Since recent high school graduates and active duty military personnel are no longer required to take college placement tests following the passage of SB 1720, Schur said many incoming students are electing to take MAT1033 versus signing up for a non-credit developmental education course.
“They are advised to take placement tests, but a lot of them don’t because they have a phobia of taking a test that involves math,” Schur said.
In addition to implementing MAT0029/MGF1106 following SB1720, Miami Dade College “redesigned” MAT1033 with additional resources and streamlined processes.
“Since the course has a common syllabus for all the adjuncts, they also have common exams and common reviews. One of the benefits is that we can use our resources in an efficient manner,” Schur said. “We also take tutors and bring them into the class for a more active learning approach. It’s not pure lecture anymore.”
Students can sign up for up to two non-consecutive hours of tutoring sessions each day. Schur said each session is capped at one hour in order to give students time to practice what they learn and come up with questions before returning for a potential second hour of tutoring.
“Most of the changes have involved adding resources, not changing what we teach,” Schur said. “The actual material that we’re teaching is exactly the same.”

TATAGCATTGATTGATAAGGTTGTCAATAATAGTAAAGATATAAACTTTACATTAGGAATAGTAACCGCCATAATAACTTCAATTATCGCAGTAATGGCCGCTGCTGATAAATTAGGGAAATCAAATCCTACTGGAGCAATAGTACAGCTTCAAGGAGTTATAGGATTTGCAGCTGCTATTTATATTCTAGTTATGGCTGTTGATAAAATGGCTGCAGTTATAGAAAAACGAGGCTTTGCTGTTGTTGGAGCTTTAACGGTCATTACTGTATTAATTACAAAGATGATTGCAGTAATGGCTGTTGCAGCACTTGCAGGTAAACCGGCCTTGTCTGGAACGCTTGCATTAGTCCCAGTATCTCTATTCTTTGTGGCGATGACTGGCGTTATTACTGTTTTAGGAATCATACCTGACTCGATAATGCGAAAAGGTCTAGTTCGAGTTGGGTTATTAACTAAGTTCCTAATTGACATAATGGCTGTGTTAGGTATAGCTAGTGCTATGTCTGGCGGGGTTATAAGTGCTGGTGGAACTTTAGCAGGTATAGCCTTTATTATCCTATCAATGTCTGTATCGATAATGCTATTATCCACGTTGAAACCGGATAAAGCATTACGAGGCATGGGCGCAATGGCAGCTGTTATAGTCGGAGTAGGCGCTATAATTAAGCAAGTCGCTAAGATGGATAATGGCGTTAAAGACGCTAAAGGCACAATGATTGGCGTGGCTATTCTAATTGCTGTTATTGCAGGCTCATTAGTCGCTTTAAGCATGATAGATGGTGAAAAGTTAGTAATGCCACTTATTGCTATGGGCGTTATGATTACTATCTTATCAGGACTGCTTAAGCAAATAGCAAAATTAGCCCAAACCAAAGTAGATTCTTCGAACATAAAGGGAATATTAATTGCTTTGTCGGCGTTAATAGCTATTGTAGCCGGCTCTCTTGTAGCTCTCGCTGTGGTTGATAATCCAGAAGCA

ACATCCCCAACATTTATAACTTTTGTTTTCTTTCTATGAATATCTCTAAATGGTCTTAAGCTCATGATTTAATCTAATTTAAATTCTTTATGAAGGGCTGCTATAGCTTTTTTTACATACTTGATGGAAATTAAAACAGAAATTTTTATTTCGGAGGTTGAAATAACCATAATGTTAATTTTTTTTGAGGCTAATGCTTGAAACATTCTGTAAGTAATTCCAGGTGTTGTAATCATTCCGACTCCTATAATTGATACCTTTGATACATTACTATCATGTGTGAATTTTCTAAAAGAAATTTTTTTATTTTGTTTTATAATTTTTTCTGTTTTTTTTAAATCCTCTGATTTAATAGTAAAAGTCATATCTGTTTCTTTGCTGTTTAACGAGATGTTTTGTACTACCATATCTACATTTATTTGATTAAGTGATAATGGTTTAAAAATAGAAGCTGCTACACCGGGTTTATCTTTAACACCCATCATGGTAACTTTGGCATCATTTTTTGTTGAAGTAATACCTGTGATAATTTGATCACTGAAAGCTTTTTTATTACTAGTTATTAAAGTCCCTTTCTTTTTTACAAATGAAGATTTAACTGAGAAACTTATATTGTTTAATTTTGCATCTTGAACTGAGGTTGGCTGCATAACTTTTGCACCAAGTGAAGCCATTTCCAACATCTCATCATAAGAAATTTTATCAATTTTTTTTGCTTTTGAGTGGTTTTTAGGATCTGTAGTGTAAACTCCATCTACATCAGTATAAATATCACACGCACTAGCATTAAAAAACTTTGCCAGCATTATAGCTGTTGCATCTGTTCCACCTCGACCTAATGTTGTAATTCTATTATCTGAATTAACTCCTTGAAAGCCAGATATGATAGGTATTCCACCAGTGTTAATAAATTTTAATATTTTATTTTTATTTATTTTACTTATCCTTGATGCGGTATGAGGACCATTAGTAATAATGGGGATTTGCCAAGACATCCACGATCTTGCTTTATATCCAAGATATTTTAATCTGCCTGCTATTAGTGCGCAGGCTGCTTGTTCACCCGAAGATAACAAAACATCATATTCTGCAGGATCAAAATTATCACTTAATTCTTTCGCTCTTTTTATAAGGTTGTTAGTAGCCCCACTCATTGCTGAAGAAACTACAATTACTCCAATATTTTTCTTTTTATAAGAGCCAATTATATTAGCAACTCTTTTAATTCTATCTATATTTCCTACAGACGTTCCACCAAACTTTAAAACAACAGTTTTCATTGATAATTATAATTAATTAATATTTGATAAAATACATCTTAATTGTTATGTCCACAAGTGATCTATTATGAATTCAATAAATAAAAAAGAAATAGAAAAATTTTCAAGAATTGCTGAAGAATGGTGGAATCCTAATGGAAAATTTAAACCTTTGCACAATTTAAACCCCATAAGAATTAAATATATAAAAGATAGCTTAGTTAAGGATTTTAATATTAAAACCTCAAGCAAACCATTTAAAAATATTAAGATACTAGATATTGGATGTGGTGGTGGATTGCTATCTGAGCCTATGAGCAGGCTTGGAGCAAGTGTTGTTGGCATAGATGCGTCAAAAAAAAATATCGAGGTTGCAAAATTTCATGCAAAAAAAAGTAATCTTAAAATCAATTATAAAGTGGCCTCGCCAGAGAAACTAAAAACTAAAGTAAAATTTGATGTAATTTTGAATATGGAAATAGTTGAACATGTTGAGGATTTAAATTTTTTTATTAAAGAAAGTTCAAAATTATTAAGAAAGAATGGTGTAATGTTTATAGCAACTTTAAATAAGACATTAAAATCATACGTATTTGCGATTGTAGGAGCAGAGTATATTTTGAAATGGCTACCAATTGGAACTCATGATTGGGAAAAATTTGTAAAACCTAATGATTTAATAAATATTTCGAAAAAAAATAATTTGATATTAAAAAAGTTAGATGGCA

WHO BENEFITS FROM MATH REFORM AT MIAMI DADE COLLEGE?
Of the 2,515 students enrolled in MAT0029 courses at Miami Dade College during the 2017-18 academic year, the majority were Hispanic (70.1%), female (66.1%), and age 19 or below (54.8%).5
Marilyn Pimentel, a 19-year-old MDC student pursuing a psychology degree, was born in New York but grew up in the Dominican Republic. That means she has dreaded math in two different languages.
“In middle school, it (math) became more difficult and I think that was when I got more stressed out over math,” she said. “When a professor is explaining a topic to me, I get it. But when I go do the exercise on my own or take a test, I blank out.”
Marilyn enrolled in MAT0029/MGF1106, where she felt relatively at ease due to the variety of resources at her disposal.
“There’s a website where you did your homework and assignments online,” Marilyn said. “You learn the things you’re doing wrong right away. I learned a lot.”
The CPS study noted that “a significant feature of the [Florida College System] meeting student needs” involves providing help from a variety of campus sources.6
“In student success and first-year courses, or in tutoring environments in the learning centers, the college curricula aligned with student needs and learning objectives,” the study states. “These resources wed curriculum with academic support services to augment the overall support structure for students, particularly given preparedness concerns.”